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Headache. 2010 Apr;50(4):710-5. doi: 10.1111/j.1526-4610.2010.01644.x.

Post-traumatic headache: is it for real? Crossfire debates on headache: pro.

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Department of Neurology, University of Duisburg-Essen, Essen, Germany.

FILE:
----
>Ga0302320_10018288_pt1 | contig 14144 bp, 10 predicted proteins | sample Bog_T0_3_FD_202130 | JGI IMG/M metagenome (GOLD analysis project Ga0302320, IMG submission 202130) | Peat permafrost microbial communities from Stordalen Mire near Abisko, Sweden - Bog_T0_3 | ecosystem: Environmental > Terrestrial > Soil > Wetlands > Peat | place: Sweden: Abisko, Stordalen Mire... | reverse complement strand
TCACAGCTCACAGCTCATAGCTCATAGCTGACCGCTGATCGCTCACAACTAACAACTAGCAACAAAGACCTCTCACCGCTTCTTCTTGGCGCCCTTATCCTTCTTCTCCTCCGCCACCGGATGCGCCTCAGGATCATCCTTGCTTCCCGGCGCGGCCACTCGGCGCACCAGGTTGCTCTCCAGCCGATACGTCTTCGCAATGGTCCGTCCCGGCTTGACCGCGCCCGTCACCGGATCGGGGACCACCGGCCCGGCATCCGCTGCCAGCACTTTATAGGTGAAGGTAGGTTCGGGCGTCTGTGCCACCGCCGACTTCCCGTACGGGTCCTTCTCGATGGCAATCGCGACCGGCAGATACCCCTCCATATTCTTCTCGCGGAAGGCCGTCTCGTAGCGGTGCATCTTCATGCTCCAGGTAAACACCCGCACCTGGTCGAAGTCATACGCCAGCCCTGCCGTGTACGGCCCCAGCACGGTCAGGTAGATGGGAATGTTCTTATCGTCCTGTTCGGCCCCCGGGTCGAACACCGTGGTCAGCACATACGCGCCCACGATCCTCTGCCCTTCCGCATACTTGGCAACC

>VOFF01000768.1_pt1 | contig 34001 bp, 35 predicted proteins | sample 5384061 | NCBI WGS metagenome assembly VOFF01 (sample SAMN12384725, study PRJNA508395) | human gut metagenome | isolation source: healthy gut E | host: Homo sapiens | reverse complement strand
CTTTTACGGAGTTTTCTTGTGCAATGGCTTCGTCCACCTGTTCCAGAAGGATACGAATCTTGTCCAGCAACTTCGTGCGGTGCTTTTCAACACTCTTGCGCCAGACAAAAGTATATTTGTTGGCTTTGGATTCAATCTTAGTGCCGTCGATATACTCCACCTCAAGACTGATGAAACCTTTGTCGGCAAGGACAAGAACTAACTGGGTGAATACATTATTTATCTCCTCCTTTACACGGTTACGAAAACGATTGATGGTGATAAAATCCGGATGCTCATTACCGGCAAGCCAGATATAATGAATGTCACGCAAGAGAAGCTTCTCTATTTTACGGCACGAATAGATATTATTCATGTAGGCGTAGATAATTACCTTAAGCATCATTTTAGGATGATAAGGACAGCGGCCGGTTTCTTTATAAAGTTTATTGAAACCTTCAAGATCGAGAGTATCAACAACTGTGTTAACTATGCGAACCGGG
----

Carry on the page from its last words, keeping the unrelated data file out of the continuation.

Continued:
Mild traumatic brain injury is very common in Western societies, affecting approximately 1.8 million individuals in the USA. Even though between 30% and 90% of patients develop post-traumatic headache, post-traumatic headache remains a very controversial disorder. Particularly when it comes to chronic post-traumatic headache following mild closed head injury and headache attributed to whiplash injury. Some experts are disputing its existence as a genuine disorder. Indistinct disease classification, unresolved pathophysiological mechanism, and the role of accident-related legal issues further fuel this controversy. The complex combination of pain and neuropsychological symptoms needs further research in understanding the underlying pathophysiological mechanisms associated with the acute headache following trauma but more so the mechanisms associated with the development of chronic pain in some patients. Investigators should refrain from oversimplifying these complex mechanisms as hysteric exaggeration of everyday complains and from implying greed as motivation for this potentially very disabling disease.

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